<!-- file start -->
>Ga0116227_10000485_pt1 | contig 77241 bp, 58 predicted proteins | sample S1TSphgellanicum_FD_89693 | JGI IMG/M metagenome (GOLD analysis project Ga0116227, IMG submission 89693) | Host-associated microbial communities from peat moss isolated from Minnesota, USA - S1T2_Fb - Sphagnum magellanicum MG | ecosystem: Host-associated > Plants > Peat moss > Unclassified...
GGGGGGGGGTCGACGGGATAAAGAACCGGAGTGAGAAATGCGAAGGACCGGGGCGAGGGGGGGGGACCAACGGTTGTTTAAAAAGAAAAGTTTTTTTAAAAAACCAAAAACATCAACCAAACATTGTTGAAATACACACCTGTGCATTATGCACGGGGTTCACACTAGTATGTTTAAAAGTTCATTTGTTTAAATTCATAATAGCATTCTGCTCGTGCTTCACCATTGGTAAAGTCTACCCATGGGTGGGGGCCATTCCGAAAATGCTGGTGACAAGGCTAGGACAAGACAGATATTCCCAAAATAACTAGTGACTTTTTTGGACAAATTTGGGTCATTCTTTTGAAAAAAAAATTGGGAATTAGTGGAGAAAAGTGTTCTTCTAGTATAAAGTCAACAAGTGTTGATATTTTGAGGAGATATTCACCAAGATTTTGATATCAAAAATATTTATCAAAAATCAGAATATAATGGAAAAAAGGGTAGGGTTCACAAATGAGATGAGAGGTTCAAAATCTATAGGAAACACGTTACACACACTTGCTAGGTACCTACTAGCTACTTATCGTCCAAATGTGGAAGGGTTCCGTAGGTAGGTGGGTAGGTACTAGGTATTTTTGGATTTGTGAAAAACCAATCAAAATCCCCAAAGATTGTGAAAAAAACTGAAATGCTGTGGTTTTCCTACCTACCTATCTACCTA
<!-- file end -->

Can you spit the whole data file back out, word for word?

>Ga0116227_10000485_pt1 | contig 77241 bp, 58 predicted proteins | sample S1TSphgellanicum_FD_89693 | JGI IMG/M metagenome (GOLD analysis project Ga0116227, IMG submission 89693) | Host-associated microbial communities from peat moss isolated from Minnesota, USA - S1T2_Fb - Sphagnum magellanicum MG | ecosystem: Host-associated > Plants > Peat moss > Unclassified...
GGGGGGGGGTCGACGGGATAAAGAACCGGAGTGAGAAATGCGAAGGACCGGGGCGAGGGGGGGGGACCAACGGTTGTTTAAAAAGAAAAGTTTTTTTAAAAAACCAAAAACATCAACCAAACATTGTTGAAATACACACCTGTGCATTATGCACGGGGTTCACACTAGTATGTTTAAAAGTTCATTTGTTTAAATTCATAATAGCATTCTGCTCGTGCTTCACCATTGGTAAAGTCTACCCATGGGTGGGGGCCATTCCGAAAATGCTGGTGACAAGGCTAGGACAAGACAGATATTCCCAAAATAACTAGTGACTTTTTTGGACAAATTTGGGTCATTCTTTTGAAAAAAAAATTGGGAATTAGTGGAGAAAAGTGTTCTTCTAGTATAAAGTCAACAAGTGTTGATATTTTGAGGAGATATTCACCAAGATTTTGATATCAAAAATATTTATCAAAAATCAGAATATAATGGAAAAAAGGGTAGGGTTCACAAATGAGATGAGAGGTTCAAAATCTATAGGAAACACGTTACACACACTTGCTAGGTACCTACTAGCTACTTATCGTCCAAATGTGGAAGGGTTCCGTAGGTAGGTGGGTAGGTACTAGGTATTTTTGGATTTGTGAAAAACCAATCAAAATCCCCAAAGATTGTGAAAAAAACTGAAATGCTGTGGTTTTCCTACCTACCTATCTACCTA